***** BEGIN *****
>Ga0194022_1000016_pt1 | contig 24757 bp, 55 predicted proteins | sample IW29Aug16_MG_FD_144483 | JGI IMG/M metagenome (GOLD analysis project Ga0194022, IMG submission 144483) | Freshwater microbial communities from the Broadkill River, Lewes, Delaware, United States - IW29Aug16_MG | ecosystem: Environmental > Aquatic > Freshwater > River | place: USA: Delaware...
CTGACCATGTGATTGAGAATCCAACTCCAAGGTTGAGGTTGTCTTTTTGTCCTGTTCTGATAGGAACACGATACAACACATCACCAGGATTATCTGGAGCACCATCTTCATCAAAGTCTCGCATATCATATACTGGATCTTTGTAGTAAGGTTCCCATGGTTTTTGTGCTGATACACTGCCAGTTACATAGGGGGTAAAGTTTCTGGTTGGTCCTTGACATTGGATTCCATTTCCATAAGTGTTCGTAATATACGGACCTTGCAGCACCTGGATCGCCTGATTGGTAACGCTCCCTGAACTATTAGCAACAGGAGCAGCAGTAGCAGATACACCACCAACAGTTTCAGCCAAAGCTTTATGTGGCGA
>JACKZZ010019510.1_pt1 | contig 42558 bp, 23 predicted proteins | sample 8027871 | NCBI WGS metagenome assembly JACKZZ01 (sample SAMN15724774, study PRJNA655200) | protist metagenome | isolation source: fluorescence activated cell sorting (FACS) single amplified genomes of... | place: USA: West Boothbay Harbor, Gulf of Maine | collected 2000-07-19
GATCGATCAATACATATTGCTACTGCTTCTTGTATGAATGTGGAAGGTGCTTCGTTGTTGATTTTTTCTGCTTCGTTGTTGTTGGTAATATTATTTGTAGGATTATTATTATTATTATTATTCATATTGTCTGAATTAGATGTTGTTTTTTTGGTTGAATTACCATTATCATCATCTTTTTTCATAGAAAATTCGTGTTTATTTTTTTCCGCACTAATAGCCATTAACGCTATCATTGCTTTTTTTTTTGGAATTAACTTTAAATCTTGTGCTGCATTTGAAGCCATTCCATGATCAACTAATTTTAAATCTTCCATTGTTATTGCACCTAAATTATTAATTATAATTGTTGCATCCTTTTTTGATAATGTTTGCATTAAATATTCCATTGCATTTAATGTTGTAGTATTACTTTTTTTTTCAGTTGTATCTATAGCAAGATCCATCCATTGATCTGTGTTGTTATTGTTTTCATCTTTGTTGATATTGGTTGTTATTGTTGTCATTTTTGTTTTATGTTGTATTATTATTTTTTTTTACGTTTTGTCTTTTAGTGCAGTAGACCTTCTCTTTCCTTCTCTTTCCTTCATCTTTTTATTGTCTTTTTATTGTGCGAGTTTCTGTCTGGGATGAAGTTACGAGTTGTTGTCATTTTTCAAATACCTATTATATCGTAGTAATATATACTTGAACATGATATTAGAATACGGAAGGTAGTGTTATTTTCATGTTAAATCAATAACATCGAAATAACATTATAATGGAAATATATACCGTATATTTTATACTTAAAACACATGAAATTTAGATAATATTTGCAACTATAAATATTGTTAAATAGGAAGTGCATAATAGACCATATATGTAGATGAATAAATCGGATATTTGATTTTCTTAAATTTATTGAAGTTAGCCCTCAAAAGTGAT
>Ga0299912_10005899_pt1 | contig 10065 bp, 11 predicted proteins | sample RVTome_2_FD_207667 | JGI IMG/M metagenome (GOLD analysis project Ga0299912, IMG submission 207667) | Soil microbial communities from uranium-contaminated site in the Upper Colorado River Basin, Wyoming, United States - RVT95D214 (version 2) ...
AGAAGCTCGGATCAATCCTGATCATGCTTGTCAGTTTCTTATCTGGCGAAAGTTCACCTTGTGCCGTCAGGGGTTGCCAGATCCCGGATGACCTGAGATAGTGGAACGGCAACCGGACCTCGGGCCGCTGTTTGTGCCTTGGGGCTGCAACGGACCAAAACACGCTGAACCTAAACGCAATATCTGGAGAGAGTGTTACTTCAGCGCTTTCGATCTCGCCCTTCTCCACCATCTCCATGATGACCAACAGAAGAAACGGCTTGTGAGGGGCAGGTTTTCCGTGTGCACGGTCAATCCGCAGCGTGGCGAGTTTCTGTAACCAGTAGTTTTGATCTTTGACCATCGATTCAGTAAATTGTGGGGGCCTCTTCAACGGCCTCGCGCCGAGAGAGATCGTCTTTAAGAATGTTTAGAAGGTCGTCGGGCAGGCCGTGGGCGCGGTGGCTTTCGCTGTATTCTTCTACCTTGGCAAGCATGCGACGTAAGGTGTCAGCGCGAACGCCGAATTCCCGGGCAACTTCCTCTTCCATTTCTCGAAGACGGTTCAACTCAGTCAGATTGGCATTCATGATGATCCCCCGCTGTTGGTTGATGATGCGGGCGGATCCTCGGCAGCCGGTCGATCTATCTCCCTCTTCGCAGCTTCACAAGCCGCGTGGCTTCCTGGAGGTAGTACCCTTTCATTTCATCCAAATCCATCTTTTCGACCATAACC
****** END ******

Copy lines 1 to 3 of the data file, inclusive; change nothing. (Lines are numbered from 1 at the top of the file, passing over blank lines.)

>Ga0194022_1000016_pt1 | contig 24757 bp, 55 predicted proteins | sample IW29Aug16_MG_FD_144483 | JGI IMG/M metagenome (GOLD analysis project Ga0194022, IMG submission 144483) | Freshwater microbial communities from the Broadkill River, Lewes, Delaware, United States - IW29Aug16_MG | ecosystem: Environmental > Aquatic > Freshwater > River | place: USA: Delaware...
CTGACCATGTGATTGAGAATCCAACTCCAAGGTTGAGGTTGTCTTTTTGTCCTGTTCTGATAGGAACACGATACAACACATCACCAGGATTATCTGGAGCACCATCTTCATCAAAGTCTCGCATATCATATACTGGATCTTTGTAGTAAGGTTCCCATGGTTTTTGTGCTGATACACTGCCAGTTACATAGGGGGTAAAGTTTCTGGTTGGTCCTTGACATTGGATTCCATTTCCATAAGTGTTCGTAATATACGGACCTTGCAGCACCTGGATCGCCTGATTGGTAACGCTCCCTGAACTATTAGCAACAGGAGCAGCAGTAGCAGATACACCACCAACAGTTTCAGCCAAAGCTTTATGTGGCGA
>JACKZZ010019510.1_pt1 | contig 42558 bp, 23 predicted proteins | sample 8027871 | NCBI WGS metagenome assembly JACKZZ01 (sample SAMN15724774, study PRJNA655200) | protist metagenome | isolation source: fluorescence activated cell sorting (FACS) single amplified genomes of... | place: USA: West Boothbay Harbor, Gulf of Maine | collected 2000-07-19